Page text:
New York Public Radio's Karen DeWitt was on hand for the first Cuomo era, and has has reported on events of the intervening years and administrations. She talked with Martha Foley about the changes in Albany, and the new vibe at the capitol as the second Cuomo era begins.  Go to full article
New Governor Andrew Cuomo cuts a symbolic barrrier to his 2nd floor offices at the capitol. Photo: Karen DeWitt..
New Governor Andrew Cuomo cuts a symbolic barrrier to his 2nd floor offices at the capitol. Photo: Karen DeWitt..

Cuomo promises openess, public trust

Andrew Cuomo is now New York's 56th Governor. In a simple ceremony before around 200 family, friends, and top aides at the State Capitol, he vowed to restore trust in government. Karen DeWitt was there.  Go to full article
Andrew Cuomo campaigning.
Andrew Cuomo campaigning.

New governor, new pledge for reform

Governor-elect Andrew Cuomo made reform one of his key campaign promises, a pledge he repeated when he claimed victory with 63% of the vote on election night in November.

"The mandate tonight is to clean up Albany," Cuomo told a room crowded cheering supporters, "...and to have elected officials who represent the people of this state, and not the special interests and not the lobbyists."

Our Albany correspondent Karen DeWitt looks at how he might accomplish that.  Go to full article
2010's most controversial politician?
2010's most controversial politician?

Year's Top Political Story: Gibson captures 20th, Hoffman sparks controversy in 23rd

As we make our way through this final week of the year, Brian Mann has been checking in with his five picks for the top stories of 2010.

In 2010, politics dominated much of the headlines, with the midterm election tossing out some of the North Country's most prominent incumbents. Democrats fared poorly overall, with state Senator Darrel Aubertine and Representative Scott Murphy losing key races.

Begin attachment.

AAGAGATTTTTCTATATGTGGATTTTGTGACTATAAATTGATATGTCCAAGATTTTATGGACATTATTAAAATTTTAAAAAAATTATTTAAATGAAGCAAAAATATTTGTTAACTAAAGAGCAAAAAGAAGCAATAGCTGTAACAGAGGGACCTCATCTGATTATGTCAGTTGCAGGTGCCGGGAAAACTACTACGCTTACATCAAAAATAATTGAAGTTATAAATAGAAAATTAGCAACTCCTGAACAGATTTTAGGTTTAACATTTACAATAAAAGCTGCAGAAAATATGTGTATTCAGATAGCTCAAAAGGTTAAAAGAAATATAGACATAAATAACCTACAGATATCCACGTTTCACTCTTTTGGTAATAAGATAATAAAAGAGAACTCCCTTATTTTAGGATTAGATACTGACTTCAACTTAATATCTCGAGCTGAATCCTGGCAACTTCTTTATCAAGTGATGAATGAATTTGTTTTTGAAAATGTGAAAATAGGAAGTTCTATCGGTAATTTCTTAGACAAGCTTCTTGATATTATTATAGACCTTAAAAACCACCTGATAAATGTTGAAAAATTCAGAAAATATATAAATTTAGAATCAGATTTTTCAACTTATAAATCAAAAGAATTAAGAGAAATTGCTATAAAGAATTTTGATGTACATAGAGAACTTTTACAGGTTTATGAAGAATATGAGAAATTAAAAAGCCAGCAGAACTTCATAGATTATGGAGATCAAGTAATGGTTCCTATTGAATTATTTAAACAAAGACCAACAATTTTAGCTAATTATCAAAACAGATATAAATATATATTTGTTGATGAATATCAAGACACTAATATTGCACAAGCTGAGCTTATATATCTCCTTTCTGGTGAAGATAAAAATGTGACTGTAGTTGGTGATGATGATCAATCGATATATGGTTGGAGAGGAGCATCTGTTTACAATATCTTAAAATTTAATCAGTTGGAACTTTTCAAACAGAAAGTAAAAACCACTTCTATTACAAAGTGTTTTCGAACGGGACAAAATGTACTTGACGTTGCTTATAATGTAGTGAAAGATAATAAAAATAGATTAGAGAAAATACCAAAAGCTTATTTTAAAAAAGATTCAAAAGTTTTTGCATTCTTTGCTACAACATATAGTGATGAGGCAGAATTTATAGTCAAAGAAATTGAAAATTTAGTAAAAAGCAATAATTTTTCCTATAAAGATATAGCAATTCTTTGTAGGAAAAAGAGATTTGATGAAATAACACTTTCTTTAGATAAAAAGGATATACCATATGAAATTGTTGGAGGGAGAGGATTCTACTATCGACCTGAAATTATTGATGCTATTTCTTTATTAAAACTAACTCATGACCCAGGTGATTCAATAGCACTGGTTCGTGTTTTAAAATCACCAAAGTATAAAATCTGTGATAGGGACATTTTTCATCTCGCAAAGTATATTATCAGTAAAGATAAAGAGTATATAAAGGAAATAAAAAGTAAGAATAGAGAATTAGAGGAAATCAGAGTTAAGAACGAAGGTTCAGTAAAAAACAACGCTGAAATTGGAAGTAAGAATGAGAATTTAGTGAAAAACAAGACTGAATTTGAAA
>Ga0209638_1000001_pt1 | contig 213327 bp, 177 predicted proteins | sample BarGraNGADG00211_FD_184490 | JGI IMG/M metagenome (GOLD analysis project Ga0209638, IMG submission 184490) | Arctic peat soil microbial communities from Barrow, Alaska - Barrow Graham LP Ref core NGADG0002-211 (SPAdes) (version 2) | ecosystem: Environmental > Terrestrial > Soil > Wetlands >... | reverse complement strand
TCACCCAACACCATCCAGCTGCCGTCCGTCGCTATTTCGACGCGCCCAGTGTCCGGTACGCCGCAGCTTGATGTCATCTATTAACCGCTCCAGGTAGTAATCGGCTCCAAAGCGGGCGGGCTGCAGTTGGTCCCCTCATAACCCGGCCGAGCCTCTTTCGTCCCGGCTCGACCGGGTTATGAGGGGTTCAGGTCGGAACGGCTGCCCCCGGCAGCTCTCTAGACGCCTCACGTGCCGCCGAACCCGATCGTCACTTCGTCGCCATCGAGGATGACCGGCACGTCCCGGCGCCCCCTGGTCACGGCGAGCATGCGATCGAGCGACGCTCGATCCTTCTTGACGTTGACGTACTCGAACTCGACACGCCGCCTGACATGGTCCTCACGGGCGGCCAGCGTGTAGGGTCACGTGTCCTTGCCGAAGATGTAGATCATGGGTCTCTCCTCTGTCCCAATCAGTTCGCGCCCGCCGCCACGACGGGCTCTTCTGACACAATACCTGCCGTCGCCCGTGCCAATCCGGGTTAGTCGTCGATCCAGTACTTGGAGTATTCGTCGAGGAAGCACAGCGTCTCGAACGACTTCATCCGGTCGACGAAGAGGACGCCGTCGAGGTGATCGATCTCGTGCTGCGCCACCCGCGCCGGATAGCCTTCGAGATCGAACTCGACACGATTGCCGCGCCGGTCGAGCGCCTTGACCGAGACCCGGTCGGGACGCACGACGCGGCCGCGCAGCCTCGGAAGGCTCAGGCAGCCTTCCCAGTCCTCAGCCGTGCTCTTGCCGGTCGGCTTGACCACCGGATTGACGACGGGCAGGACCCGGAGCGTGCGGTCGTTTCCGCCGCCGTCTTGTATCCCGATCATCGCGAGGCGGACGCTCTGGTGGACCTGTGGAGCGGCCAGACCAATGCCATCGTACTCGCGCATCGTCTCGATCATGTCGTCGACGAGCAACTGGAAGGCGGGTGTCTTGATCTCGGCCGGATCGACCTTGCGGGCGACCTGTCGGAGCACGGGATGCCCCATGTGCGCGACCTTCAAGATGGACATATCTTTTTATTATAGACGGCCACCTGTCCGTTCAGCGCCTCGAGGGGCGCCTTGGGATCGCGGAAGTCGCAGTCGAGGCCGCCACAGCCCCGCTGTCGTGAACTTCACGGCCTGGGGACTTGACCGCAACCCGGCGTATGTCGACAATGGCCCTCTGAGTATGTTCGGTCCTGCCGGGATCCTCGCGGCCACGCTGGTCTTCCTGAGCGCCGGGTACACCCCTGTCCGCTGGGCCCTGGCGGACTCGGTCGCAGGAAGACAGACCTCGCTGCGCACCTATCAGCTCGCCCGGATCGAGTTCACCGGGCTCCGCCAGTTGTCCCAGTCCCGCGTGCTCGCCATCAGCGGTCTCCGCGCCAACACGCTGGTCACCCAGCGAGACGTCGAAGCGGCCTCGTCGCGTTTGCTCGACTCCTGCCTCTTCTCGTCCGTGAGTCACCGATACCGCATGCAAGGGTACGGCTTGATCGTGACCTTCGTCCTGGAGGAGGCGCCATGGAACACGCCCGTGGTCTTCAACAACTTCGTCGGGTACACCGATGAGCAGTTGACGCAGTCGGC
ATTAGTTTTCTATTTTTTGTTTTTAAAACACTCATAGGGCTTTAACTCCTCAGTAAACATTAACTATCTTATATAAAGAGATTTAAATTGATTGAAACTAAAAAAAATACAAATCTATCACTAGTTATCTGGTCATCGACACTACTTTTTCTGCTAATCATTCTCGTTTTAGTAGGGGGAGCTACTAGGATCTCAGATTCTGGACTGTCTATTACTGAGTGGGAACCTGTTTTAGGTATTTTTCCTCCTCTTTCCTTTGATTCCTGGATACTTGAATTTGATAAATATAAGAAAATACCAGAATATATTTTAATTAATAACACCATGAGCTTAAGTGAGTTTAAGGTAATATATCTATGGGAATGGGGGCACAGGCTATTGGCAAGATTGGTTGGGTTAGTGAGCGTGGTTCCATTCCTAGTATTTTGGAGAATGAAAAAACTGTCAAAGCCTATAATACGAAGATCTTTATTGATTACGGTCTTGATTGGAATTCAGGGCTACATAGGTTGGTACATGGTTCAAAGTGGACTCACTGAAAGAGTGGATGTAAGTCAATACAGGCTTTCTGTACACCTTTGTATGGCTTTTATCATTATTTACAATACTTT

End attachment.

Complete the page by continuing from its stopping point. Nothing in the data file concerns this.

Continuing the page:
But according to Brian's year-end wrap-up two political figures emerged as the most memorable.  Go to full article

Cuomo's plan for NY red ink

When Andrew Cuomo is sworn in as governor of New York State Saturday, he faces some huge challenges. Tops on the list: the state's $10 billion dollar s in red ink.

As Karen DeWitt reports, the new governor's plan includes freezing spending, and taxes.  Go to full article
We were dairy farmers... It simply was a decision I made to protect my husband.

Sayward, Duprey defend pension loophole

Two North Country lawmakers are defending their decisions to take state pension payments while staying on in the Assembly.

Earlier this week, the Plattsburgh Press Republican reported that Assemblywomen Teresa Sayward and Janet Duprey are among a number of state representatives who will retire from office effective Dec. 31 -- and then promptly go back on the state payroll Jan. 1. That allows them to collect state pension checks while also receiving their pay as members of the Assembly.

It's called "double-dipping" and officials with watchdog groups like the New York State Public Interest Research Group say taxpayers have a right to be angry. Sayward and Duprey defend their double payments, and say the practice is a common one for people whose careers move from one publicly-funded job to another. Martha Foley has more.  Go to full article